The two parties, the Labour and the Conservative, are issuing statements about students' tuition fees in the UK. Economic-wise, the conservative party is establishing a new policy that will benefit low-earning graduates immediately, yet, will not diminish the burden of tuition fees for the current students.
Alistair Jarvis, the Chief executive of Universities UK, claims that maintenance grants should be brought back by the government for low-income students, and to lessen the interest rates for low and medium earners. Mr Jarvis said: "We also need to do more to reverse the worrying decline in the numbers of part-time and mature students."
The Prime Minister, after listening to young voters' suggestions, she pledged that the whole student finance system needs to be reviewed, and as a result reformed. Mrs May ensured that peoples' concerns should be considered and that the government will be inspecting how the system works. Tuition fees will be frozen at 9,250 per year until 2019, rather than increasing by £250, as the Prime Minister stated. She also announced that making repayments will not take place until graduates earnings rise from £21,000 to £25,000.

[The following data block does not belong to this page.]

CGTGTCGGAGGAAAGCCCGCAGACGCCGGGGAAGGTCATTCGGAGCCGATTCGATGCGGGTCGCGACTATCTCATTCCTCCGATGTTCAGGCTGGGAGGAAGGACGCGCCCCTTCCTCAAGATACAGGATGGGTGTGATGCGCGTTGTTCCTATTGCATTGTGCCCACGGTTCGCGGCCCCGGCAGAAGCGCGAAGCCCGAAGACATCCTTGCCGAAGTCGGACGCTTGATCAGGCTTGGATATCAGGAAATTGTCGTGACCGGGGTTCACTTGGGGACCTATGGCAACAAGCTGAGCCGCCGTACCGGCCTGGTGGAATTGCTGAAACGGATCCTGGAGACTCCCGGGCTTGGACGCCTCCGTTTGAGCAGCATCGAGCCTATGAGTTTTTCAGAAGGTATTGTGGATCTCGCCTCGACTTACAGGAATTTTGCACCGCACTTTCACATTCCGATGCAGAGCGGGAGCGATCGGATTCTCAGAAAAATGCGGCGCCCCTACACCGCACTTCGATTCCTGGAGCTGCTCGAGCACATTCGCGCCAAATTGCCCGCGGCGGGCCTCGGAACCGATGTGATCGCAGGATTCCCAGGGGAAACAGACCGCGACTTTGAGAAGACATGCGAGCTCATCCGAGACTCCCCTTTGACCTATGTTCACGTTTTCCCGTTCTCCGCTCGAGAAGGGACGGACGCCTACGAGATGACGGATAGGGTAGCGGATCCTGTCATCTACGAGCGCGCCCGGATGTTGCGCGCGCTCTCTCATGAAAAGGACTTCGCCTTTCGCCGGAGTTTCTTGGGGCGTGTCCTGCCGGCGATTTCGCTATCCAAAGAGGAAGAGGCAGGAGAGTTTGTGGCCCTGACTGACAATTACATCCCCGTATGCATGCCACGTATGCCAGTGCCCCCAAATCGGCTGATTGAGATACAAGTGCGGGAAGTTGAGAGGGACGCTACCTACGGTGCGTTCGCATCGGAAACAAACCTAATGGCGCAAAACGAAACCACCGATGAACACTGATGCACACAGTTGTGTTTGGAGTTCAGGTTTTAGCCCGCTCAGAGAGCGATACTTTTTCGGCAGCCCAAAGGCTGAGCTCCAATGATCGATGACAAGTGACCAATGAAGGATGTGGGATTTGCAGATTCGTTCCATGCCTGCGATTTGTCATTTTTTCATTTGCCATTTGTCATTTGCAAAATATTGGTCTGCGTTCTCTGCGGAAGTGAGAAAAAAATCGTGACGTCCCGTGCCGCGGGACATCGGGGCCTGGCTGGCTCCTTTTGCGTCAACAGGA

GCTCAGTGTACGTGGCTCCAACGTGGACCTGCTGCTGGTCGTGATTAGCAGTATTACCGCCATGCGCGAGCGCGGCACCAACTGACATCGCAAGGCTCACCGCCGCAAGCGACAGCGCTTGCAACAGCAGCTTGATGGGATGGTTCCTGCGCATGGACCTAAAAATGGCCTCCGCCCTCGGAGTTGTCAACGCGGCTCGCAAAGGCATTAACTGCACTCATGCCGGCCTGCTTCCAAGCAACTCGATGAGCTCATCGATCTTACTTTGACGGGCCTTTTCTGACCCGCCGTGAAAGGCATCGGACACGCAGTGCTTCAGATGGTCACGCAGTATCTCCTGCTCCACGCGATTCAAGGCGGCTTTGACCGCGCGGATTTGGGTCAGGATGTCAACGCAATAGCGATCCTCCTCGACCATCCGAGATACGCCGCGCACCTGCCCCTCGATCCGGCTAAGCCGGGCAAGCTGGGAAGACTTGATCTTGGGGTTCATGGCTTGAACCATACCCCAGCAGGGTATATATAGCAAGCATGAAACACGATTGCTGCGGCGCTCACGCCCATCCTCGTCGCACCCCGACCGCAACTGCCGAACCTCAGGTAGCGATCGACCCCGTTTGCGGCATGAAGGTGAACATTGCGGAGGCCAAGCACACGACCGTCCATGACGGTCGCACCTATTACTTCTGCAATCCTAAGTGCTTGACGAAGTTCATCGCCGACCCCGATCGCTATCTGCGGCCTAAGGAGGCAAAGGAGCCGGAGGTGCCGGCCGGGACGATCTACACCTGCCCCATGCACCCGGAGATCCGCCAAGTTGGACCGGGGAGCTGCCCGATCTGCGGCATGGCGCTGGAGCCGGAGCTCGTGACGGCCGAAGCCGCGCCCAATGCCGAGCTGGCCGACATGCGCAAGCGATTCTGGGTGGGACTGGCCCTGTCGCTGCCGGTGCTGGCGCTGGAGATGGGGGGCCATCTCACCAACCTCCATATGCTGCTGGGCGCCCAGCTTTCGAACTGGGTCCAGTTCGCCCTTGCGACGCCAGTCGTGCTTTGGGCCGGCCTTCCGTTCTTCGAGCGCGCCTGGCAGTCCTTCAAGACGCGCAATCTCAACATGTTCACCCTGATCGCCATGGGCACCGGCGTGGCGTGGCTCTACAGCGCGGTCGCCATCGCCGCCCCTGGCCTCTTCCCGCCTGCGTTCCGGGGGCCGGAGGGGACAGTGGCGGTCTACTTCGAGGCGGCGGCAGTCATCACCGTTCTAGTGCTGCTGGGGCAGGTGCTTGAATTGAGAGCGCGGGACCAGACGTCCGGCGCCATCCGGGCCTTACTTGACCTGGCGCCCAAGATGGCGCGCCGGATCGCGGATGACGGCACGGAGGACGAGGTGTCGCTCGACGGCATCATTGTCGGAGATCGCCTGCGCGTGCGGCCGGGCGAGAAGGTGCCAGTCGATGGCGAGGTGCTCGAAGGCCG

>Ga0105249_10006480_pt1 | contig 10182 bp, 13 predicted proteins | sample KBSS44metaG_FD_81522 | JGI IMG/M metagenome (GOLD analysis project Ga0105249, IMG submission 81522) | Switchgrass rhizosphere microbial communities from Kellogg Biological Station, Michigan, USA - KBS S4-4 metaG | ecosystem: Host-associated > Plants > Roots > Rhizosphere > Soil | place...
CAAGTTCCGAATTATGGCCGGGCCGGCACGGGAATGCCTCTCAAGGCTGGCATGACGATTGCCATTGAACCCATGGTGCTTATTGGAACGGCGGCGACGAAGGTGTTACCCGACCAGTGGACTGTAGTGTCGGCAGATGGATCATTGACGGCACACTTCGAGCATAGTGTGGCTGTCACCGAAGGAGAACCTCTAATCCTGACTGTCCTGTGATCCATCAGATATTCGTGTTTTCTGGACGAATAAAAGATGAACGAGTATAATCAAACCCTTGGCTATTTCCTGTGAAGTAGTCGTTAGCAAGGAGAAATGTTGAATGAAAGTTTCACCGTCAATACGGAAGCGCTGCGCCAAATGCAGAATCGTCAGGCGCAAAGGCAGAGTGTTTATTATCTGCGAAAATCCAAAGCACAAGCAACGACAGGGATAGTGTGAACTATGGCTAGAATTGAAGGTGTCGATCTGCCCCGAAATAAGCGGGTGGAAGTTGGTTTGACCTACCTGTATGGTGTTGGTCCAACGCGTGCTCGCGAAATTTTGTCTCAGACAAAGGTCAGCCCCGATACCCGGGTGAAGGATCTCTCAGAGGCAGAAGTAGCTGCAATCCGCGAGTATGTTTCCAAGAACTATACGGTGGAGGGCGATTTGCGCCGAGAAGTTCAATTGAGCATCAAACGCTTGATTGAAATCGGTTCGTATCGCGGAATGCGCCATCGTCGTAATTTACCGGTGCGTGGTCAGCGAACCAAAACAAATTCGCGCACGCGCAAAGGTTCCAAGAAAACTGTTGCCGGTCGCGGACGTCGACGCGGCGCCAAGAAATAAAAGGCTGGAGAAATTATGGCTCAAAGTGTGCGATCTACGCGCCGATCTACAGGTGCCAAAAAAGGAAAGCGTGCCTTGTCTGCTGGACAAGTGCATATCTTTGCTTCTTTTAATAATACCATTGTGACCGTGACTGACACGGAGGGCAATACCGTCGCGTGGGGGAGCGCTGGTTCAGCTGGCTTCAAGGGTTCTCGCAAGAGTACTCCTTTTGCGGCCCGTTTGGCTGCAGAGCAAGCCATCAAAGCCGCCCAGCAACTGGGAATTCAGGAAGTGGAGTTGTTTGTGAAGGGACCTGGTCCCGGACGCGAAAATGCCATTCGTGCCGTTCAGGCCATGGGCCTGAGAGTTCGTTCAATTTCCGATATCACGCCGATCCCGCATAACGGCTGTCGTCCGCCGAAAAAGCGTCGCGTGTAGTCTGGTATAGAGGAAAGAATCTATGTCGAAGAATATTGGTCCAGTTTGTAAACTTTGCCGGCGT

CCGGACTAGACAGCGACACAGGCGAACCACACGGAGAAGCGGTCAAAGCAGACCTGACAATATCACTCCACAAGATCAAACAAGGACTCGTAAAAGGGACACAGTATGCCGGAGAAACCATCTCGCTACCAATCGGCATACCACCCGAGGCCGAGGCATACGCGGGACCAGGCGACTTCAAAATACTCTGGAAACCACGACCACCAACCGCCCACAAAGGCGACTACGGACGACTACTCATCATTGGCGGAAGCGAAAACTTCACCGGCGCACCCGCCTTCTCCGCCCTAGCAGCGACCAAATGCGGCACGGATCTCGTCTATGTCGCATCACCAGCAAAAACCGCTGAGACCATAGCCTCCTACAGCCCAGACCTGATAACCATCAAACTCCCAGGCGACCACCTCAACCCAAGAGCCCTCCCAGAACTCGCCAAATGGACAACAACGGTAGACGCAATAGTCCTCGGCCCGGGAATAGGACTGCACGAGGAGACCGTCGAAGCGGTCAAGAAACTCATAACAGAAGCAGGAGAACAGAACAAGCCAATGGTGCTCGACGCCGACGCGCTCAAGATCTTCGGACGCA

She said: “Too many young people fear they are going to be worse off than their parents.”
“We have listened to those concerns and we are going to act to offer a fairer deal for students and young people.”
The Labour party, of course, interpreted May's pledges as a "desperate" attempt to win young voters, however, some believe that freezing the tuition fees is a more realistic approach than writing them all off. Angela Rayner, Labour’s shadow education secretary, said the move was “a desperate attempt by the Tories to kick the issue into the long grass”.